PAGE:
The dirty gunk around the center of the board is all of the flux that I schlopped on it in order to solder on the tiny surface mount part that you can see in the lower middle.  This was my first time using flux.  It turns out that I didn't need to use the soldering wick at all.  I just schlopped on a bunch of flux and kept tapping the soldering iron to the bridges/shorts until they went away (as I saw demonstrated in a youtube video).  I also used a headset with a magnifying lens that I got off amazon which was pretty handy.  Oh, and I held it in place with a pair of tweezers that got from Sparkfun.  My wife held down the PCB as I worked.  I tested the pins with a multimeter and they all are going to the right place so I am pretty excited (and also a little surprised).  This makes me _very_ confident in trying to hand solder a Dexter rev3 board with all SMT parts on it (including the ATMega644P).

Yes, I too, can solder tiny surface mount parts! (with my wife's help)

VBI Injector board PCB v1 has arrived!

I look forward to soldering on the tiny surface mount part in the middle of the injector board!

Friday, June 7, 2013

Does the Raspberry Pi cut off the left and right sides when in TV-out mode?

The topic says it all. Does it, or doesn't it? I whipped up a quick test video (played a quick 15 seconds of Left 4 Dead in order to get a source that had no artifacts in it) and made some comparisons.

Original image rendered from the game and cropped by me:

Converted to .ldimg file, and rendered (using composite NTSC) by Raspberry Pi:
Now let's examine one place:

Here is the original.  Notice the border on the right side is dark green with a grey patch of a zombie's shirt.

Here is the pi version.  It's a little hard to tell, but the right side is completely black and the grey patch from the zombie's shirt is nowhere to be seen.


The pi does not shrink a source 720x480 image but instead overwrites the left and right borders with black.  This means that discs that are captured in 720x480 should be re-encoded "as is" without getting rid of the black borders.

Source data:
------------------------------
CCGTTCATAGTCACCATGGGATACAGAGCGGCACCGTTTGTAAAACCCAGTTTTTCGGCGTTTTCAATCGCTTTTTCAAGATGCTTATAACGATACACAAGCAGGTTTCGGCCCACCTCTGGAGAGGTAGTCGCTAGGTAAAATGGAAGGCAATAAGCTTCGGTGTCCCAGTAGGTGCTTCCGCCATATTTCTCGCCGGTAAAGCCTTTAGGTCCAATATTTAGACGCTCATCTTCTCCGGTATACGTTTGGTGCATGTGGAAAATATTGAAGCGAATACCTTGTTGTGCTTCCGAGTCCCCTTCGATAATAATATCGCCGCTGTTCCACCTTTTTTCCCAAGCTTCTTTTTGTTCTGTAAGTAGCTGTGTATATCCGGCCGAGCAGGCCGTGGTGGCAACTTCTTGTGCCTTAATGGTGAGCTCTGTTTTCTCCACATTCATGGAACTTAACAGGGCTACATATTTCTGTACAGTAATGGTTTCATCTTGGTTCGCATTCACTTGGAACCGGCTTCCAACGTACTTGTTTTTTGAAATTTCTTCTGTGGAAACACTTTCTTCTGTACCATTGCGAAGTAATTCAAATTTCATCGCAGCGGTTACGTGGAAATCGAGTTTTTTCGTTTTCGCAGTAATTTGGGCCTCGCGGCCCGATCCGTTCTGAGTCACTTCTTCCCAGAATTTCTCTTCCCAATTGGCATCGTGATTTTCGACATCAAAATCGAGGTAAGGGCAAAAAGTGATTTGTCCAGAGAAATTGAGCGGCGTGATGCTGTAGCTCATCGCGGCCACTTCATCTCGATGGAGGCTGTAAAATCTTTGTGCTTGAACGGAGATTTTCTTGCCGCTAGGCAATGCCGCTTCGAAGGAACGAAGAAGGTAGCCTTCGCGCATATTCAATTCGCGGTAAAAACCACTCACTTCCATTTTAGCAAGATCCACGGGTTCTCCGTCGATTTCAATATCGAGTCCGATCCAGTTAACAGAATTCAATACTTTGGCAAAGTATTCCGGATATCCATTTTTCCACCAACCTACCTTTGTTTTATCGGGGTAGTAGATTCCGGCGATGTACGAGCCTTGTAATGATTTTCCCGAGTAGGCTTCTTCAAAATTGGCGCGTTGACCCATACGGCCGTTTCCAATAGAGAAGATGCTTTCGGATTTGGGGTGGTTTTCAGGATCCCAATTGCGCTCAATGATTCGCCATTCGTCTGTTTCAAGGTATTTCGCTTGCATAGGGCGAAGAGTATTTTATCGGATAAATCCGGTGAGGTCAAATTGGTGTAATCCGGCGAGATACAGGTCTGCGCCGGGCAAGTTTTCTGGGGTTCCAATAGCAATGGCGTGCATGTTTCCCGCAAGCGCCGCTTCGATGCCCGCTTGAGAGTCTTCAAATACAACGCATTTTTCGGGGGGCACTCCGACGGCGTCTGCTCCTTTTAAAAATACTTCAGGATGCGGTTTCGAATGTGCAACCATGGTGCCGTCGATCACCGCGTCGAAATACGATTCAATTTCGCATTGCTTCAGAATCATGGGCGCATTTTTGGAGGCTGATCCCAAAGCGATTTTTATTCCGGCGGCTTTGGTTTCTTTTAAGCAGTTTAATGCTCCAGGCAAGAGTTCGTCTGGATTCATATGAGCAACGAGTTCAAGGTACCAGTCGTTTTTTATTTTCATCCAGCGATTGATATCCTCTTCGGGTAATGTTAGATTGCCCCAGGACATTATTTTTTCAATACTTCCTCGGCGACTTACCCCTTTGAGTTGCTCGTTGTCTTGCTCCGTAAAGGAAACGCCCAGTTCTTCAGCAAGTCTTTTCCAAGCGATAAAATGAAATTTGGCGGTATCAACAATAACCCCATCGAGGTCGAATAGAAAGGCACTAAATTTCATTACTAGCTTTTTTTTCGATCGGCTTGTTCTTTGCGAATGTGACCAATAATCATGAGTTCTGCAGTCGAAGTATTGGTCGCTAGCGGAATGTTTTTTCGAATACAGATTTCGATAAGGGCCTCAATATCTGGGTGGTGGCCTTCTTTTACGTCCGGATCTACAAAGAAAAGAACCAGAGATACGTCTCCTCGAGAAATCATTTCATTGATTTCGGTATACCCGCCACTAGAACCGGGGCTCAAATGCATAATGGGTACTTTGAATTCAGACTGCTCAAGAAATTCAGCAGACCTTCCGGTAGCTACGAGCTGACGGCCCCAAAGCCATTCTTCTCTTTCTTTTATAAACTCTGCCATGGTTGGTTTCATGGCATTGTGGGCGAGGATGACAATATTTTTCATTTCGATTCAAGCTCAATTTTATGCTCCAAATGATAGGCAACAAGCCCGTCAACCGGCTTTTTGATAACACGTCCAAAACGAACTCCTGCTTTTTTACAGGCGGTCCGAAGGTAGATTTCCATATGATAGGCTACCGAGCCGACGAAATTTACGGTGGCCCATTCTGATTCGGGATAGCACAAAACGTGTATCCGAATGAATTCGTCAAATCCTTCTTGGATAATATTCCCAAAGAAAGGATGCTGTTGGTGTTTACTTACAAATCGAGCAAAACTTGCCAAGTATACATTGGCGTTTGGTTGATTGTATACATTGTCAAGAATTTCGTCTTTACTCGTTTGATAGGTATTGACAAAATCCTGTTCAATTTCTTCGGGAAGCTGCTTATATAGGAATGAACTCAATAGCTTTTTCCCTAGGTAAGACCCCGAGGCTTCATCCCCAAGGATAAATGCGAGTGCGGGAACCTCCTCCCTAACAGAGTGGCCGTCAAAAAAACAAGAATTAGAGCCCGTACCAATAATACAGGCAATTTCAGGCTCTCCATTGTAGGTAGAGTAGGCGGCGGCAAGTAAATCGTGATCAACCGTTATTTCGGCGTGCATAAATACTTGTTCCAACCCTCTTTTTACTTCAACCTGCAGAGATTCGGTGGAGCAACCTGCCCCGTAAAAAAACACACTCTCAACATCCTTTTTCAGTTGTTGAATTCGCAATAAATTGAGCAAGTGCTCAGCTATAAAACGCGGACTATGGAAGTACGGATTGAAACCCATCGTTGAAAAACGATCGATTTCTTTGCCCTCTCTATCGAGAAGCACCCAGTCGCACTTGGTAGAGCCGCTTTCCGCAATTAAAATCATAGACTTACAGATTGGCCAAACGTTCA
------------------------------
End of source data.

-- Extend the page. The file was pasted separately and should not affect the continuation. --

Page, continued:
Differences in .ldimg encoding quality

When encoding .ldimg files, one can adjust the quality where 100 is maximum quality.  Here is the difference in file size depending on the quality:


Conclusion: Q95 is probably the minimum quality one can go without seeing any JPEG artifacts at all. However, the file size is a little too big. Q90 therefore is probably the "sweet spot" for all Dexter .ldimg encodes because, while one can see occasional JPEG artifacts, it still looks very good.

Tuesday, June 4, 2013

Dragon's Lair 2 using Dexter + Raspberry Pi

This video has a surprise conclusion :)

More optimizations required

Well, I got the JPEG decoding speed running very fast.  However, once I add in some game-generated video overlay, performance drops from 100 FPS down to 85 FPS.  This was a bit of a red flag for me since OpenGL is supposed to be, well, fast!

So I am making a goal to get performance back up to over 95 FPS (or better) with the overlay active.  I've found some areas of potential optimization that I can do.

UPDATE: Success!

Sunday, June 2, 2013

JPEG optimization success!

Well, it looks like I've reached my goal earlier than I expected!

By making the change to decode JPEG directly to a GLES2 texture, performance skyrocketed.

Decoding from memory buffer and rendering on screen:
100 FPS (up from 62 FPS) <-- GOAL REACHED

Only decoding JPEG:
140 FPS (up from 103 FPS)

Saturday, June 1, 2013

The first JPEG decoding optimization yields modest gains

I optimized the way that I pass the raw JPEG to the OpenMAX API to decode and I've got some modest gains already:

Decoding from memory buffer and rendering on screen:
66 FPS (up from 62 FPS)

Only decoding JPEG:
107 FPS (up from 103 FPS)

Yes, a 4 field per second boost!  Every little bit helps!